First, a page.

Mission: score an interview with a Silicon Valley company Reply

RTI’s engineering team is based in Sunnyvale, CA. We also have a smaller, yet rapidly growing team in Granada, Spain.

Between Sunnyvale and Granada stands 6000 miles. It takes an entire day to travel there. And we need to keep a difference of 9 hours in mind when organizing team meetings.

There are also quite a few differences in how people write a resume (curriculum vitae,) and approach getting a job.

This blog post is a summary of my recent presentation to the engineering students at the University of Granada: “How to get hired by a Silicon Valley Company.” Many of the tips below are not just beneficial to new engineering graduates in Spain, but also to new grads in the US.

Your first mission is to be invited for an initial interview.

Your preparation started yesterday

Before you approach the graduation stage and walk to the tune of Elgar’s Pomp and Circumstance March, there are quite a few things you can do. These are things which go beyond your regular classes and assignments.

Hiring managers pay attention to the type of internships and projects you worked on. You can show your love for programming through your open source contributions or by the cool demo you built at a hackathon. Your work speaks for itself if I can download and test drive your mobile application from the Apple App Store or Google Play Store.

Beyond the technical projects, it is important to learn and practice English. Our Granada team is designed as an extension of the team in Sunnyvale. As a result, engineers in Spain will work on a project together with engineers in California. Being able to express and defend your ideas well, in English, is important. Some of us learned English while watching Battlestar Galactica (the original) or Star Trek. We may even admit to picking up phrases watching the A-team or Baywatch. Yes, those shows are a few decades old. Learn, read, write and mostly find a way to speak English often. Go on an adventure through the Erasmus program, and practice English.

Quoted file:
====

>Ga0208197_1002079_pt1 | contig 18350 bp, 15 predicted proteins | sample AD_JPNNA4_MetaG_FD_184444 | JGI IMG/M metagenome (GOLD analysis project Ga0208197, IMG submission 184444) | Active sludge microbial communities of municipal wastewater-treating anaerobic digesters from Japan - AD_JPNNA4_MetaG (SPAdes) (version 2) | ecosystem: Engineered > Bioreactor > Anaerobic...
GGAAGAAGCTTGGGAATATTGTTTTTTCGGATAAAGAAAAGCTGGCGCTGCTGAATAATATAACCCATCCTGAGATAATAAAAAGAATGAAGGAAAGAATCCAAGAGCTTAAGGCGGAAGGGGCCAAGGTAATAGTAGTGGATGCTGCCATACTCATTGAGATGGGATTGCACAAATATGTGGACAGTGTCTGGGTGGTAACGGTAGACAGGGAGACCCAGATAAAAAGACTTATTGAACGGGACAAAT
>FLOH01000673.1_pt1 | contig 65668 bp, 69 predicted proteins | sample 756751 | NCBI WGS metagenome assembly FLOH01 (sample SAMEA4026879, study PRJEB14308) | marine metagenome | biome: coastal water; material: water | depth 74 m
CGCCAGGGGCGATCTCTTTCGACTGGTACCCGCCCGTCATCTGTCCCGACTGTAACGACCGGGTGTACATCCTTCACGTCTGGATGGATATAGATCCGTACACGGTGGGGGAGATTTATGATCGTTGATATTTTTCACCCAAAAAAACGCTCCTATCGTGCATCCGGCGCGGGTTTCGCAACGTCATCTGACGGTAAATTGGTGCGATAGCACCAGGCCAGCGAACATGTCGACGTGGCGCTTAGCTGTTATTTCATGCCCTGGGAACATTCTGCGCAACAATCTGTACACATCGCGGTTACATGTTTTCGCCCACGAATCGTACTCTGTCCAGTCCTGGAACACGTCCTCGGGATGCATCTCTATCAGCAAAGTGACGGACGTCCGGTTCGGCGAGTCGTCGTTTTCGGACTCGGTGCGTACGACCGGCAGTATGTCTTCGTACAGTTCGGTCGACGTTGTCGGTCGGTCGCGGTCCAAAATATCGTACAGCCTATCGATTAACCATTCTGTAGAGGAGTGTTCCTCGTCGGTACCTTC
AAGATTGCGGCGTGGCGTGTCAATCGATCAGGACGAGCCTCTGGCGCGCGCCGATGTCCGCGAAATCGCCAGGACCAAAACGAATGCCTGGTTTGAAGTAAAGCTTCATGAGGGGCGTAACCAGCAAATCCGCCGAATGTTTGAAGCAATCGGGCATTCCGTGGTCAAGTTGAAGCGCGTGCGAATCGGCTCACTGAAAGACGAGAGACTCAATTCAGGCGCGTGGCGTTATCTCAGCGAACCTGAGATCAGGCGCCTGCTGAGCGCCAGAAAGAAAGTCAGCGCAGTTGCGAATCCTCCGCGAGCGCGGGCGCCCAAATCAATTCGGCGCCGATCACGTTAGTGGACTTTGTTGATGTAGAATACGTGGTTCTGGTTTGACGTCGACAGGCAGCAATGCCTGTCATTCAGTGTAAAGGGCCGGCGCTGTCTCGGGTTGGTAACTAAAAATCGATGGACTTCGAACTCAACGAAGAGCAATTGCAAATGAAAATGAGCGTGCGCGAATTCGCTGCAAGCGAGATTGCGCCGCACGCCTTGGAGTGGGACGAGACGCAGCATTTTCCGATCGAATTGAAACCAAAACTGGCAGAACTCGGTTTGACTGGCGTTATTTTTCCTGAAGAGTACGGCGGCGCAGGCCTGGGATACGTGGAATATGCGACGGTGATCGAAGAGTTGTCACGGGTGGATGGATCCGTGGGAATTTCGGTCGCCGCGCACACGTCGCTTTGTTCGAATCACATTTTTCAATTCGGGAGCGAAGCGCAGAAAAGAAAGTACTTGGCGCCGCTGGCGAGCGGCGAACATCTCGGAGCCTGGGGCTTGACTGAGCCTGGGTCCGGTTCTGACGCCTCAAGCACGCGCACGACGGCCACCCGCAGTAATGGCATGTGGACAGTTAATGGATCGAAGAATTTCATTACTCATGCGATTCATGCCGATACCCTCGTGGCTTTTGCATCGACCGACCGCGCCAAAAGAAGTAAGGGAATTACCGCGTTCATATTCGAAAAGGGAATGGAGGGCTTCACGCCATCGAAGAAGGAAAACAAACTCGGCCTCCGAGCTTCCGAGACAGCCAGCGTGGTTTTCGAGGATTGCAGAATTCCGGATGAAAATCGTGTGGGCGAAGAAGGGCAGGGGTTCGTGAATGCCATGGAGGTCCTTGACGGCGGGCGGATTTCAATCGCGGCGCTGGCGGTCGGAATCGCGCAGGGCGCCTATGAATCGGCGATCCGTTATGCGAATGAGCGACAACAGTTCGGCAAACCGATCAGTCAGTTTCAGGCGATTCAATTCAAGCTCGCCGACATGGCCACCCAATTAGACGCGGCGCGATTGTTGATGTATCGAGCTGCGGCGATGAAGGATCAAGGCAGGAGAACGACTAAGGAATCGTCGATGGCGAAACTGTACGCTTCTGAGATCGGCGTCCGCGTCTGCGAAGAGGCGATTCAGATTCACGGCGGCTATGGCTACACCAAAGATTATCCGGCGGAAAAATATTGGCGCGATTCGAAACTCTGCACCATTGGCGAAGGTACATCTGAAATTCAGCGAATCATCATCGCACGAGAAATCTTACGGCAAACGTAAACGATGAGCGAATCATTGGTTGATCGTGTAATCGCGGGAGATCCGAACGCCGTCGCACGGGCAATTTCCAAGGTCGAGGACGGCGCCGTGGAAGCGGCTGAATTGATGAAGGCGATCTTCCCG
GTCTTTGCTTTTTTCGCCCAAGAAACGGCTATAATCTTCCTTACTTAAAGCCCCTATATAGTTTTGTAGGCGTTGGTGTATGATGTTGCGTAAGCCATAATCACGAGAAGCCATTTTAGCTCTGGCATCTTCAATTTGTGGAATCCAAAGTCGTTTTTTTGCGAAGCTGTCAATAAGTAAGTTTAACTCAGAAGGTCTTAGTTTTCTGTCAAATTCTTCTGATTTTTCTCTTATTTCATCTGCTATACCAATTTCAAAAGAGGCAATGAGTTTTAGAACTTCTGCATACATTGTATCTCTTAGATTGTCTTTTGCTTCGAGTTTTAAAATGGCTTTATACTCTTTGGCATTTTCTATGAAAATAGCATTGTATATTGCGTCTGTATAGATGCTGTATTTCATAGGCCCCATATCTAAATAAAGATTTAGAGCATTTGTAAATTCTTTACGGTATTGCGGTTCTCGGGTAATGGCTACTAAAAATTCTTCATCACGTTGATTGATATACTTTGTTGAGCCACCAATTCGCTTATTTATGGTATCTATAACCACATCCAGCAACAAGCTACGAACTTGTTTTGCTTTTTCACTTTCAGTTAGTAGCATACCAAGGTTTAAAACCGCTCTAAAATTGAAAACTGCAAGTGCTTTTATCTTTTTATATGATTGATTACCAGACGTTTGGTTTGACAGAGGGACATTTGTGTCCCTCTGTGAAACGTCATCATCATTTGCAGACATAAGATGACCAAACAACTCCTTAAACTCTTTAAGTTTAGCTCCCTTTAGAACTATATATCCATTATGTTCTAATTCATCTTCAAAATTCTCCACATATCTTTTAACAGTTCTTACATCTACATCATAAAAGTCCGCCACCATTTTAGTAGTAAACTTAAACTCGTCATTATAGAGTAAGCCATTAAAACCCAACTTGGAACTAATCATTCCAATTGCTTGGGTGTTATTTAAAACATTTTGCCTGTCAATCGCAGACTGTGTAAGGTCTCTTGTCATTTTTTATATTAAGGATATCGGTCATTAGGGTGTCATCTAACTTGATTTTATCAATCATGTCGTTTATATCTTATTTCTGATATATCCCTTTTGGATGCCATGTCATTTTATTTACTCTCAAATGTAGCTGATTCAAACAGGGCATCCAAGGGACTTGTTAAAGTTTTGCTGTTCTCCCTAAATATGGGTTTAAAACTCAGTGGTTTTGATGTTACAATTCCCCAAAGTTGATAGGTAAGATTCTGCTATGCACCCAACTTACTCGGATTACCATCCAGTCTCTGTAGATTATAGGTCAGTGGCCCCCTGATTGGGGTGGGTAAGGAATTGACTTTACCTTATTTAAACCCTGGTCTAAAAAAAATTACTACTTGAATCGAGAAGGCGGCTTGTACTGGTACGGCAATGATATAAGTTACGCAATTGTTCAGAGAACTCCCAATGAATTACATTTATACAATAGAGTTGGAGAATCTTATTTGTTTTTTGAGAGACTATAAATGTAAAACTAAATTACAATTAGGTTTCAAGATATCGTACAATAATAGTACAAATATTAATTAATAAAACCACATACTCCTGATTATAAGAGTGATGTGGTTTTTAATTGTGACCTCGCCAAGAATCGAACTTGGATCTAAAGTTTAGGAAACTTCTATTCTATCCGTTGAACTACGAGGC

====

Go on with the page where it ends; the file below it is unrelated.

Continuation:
Lastly, start building your professional online profile:

  • Create a LinkedIn profile. Most often, employers will consult your LinkedIn profile, even before your resume. Please use a picture, suitable for work.
  • Create a personal website, with your resume, your projects, and how to contact you. Resumes and LinkedIn profiles are dull. Your website allows you to describe the projects in more depth, and include diagrams and even videos of your demos. Consider it the illustrated addendum to your resume.
  • Share your thoughts on a blog, or on websites such as Medium.
  • Contributions to Github or Stack Overflow speak for themselves. You can start by adding your school assignments to your GitHub profile. However, hiring managers will look for contributions beyond the things you had to do to get a good grade.
  • Publish your applications to the Apple App Store of Google Play Store. I love to download the applications of a candidate and try it out. It takes time, effort and even guts to create a working application and share it publicly.
  • Manage your social profile carefully. Future employers may look at your Twitter rants or Facebook antics.